This post is the second in the Benefits of Blogging series, where I will cover the many benefits of blogging, for bloggers and readers.
What could be better than gaining a worldwide audience with blogging? Taking that audience and creating a community.
Benefits of Building a Community
Have you ever wanted to find people to share a particular interest, but maybe friends and family are not that interested? By blogging, you can build a community that not only wants to hear your opinion about a topic, but wants to share theirs with you as well. A community interacts with you on the things you care about. The benefits of having community members is that they:
- Come back time and time again
- Add insightful comments to your articles
- Inspire you to write more
- Help you when you ask for advice
- Ask for your help or advice
- Share ideas that they think will help you
- Share your articles with others
- Recommend you to their community
Having a great blogging community also means that community members on your site will get to know each other, expanding their network and reach as well.
Now that you see some of the benefits of building a community, let’s look at some ways to do it!
Ways to Build a Community
So how does one build a community with their blog?
The best way to start building community is through commenting. If you are new to blogging, find blogs that are similar in topic to yours and start commenting. I don’t mean the quick, drive-by “Nice post” comments. I mean really read the articles, and offer some useful comments. Consider your comments as information that future readers will find in addition to the article. Prove that you have thoughtfully read the article and include experience you have with the topic, how you think the topic could benefit yourself and others, and if there is anything you would add that would make the topic more valuable.
Also, be sure to reply to comments on your blog. Some commentators leave in questions or ideas that they have on your topic, and are genuinely interested in seeing your response. If they never get a response, they may think that you are not interested in their views, and may be less likely to comment in the future, thus diminishing the “community” feel of your site.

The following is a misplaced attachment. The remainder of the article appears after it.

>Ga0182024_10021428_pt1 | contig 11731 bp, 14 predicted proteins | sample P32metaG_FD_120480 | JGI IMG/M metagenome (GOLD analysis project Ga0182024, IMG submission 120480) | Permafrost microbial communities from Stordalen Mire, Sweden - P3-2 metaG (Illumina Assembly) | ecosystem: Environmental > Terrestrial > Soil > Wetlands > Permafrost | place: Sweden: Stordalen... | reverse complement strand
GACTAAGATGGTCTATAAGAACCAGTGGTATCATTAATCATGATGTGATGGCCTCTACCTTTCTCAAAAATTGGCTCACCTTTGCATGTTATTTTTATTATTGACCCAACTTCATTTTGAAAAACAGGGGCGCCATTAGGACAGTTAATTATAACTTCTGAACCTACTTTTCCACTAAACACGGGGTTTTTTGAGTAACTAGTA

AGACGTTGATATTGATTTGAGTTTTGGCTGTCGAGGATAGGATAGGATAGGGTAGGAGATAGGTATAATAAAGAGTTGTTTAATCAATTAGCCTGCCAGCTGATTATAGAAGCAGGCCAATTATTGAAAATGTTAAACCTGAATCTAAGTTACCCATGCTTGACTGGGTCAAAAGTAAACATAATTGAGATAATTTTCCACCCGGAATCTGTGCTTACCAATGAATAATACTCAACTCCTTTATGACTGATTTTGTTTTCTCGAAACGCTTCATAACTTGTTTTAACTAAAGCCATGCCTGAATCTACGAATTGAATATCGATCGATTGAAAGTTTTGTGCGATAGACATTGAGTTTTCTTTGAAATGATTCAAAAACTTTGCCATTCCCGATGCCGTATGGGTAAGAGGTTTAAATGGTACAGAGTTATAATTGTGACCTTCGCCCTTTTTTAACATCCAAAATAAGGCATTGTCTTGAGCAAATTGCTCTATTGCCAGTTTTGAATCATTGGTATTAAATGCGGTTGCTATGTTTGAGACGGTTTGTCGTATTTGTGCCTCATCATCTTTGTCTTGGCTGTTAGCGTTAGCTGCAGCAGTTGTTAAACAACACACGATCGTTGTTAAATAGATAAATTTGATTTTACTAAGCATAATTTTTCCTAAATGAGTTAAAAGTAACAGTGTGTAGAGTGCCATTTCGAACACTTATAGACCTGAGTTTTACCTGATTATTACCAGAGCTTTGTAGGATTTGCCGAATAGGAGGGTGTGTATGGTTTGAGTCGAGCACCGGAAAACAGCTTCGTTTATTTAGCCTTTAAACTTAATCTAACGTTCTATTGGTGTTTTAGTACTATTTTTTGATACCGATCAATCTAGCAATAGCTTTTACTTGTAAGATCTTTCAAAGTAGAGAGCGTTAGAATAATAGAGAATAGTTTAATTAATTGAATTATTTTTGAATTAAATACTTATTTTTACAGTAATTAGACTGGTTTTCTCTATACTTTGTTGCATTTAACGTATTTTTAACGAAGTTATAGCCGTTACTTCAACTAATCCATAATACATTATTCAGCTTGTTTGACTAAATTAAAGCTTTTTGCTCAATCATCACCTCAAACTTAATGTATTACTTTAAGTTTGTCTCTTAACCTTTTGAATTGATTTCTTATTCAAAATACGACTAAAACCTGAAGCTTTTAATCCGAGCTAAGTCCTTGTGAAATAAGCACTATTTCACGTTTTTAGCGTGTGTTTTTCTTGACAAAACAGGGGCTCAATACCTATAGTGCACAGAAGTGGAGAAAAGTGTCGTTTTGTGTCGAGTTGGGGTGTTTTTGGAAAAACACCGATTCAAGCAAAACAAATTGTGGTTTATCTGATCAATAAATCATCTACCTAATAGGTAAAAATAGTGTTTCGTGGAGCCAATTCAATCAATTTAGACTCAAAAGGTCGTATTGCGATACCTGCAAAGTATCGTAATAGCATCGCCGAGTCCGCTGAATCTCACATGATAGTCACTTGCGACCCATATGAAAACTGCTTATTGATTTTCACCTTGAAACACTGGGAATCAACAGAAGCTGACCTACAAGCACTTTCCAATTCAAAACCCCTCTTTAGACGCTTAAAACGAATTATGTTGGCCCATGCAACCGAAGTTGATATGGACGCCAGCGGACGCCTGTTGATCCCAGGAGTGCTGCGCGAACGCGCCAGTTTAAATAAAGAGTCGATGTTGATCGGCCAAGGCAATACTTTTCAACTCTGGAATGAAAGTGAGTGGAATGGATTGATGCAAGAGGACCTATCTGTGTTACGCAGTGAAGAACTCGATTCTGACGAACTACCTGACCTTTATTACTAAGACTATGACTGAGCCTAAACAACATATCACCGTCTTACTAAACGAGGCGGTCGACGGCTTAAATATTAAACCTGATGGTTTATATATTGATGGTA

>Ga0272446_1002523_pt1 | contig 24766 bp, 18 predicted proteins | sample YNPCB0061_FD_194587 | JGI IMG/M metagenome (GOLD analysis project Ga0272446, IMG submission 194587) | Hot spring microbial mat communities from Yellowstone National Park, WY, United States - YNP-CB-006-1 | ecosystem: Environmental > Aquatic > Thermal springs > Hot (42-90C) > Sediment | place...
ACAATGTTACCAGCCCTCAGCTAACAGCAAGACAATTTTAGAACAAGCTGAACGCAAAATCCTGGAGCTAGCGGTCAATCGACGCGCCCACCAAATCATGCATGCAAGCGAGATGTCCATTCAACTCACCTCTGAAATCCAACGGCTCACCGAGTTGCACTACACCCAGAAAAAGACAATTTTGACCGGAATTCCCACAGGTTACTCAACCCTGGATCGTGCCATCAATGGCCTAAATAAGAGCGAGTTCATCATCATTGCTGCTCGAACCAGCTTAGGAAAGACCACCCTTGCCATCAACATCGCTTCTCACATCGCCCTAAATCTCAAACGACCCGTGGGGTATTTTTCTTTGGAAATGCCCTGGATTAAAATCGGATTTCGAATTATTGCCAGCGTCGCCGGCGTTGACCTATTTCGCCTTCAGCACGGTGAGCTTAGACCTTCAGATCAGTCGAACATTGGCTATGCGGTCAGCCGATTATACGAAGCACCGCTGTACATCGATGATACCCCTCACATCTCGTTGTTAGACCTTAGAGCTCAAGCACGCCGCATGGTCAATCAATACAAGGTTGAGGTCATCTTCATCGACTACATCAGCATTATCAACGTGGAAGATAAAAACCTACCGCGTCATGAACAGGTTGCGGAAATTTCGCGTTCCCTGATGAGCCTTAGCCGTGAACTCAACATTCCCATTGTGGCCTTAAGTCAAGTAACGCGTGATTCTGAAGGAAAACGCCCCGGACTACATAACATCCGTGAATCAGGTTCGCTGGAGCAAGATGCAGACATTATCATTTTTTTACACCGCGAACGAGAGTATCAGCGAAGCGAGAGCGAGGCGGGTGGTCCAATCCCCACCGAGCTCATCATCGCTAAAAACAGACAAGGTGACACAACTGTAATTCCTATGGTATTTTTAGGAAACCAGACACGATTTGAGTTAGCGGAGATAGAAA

One way to see what topics are gaining the most community interest is by analyzing comment subscribers. For example, WordPress 2.7.1 users with the Subscribe to Comments can go into their Tools > Subscriptions and see a list of posts with the most subscribers, and also a list of commentators with the number of posts that they have subscribed to next to their email.
If you don’t have time to reply to all of your comments, at least be sure that you look at which commentators subscribe to the most topics (you can click on the email address to see which topics they are subscribed to) and be sure to respond to them. They subscribe because they want to be alerted to your replies! And if you want another reason why it is beneficial to reply to comments, think of it this way – anyone subscribed to a particular post will be emailed when replies have been added, and thus, reminded of your site and post via email.
Strengthening on Social Networks
While your focus is building community on your site, you should also research what networks are most popular with your community. Extending your blogging community on social networks allows you to:
- Learn more about what interests your community.
- Share your other projects with your community – things that do not quite fit with your blog, but you know your community may also enjoy.
- Remind your community about your site by communicating with them in other areas as well – some of your community members may inhabit Twitter or Facebook more than their RSS reader.
- Have the means to contact your community in case of blog downtime so they know you haven’t disappeared from the blogging world.
How to Tell if You Have Built a Community
Here are some ways to tell if you have, or on your way to, a successful blogging community:
- Do you have a group of “regulars” who always are commenting on your site?
- Do you recognize your readers on other networks (Twitter, Facebook, etc.)?
- Do your readers interact with each other as well as with you?
- Do you notice your readers commenting on other sites that you also comment on?
- Do your readers share your articles with their online community?
- Have you had visitors say they are visiting you from another reader’s site?
If you have answered “yes” to any of these questions, congratulations! You have a blogging community.
Your Blogging Community
Do you feel you have a good blogging community? Can you think of other benefits or ways to build your blogging community?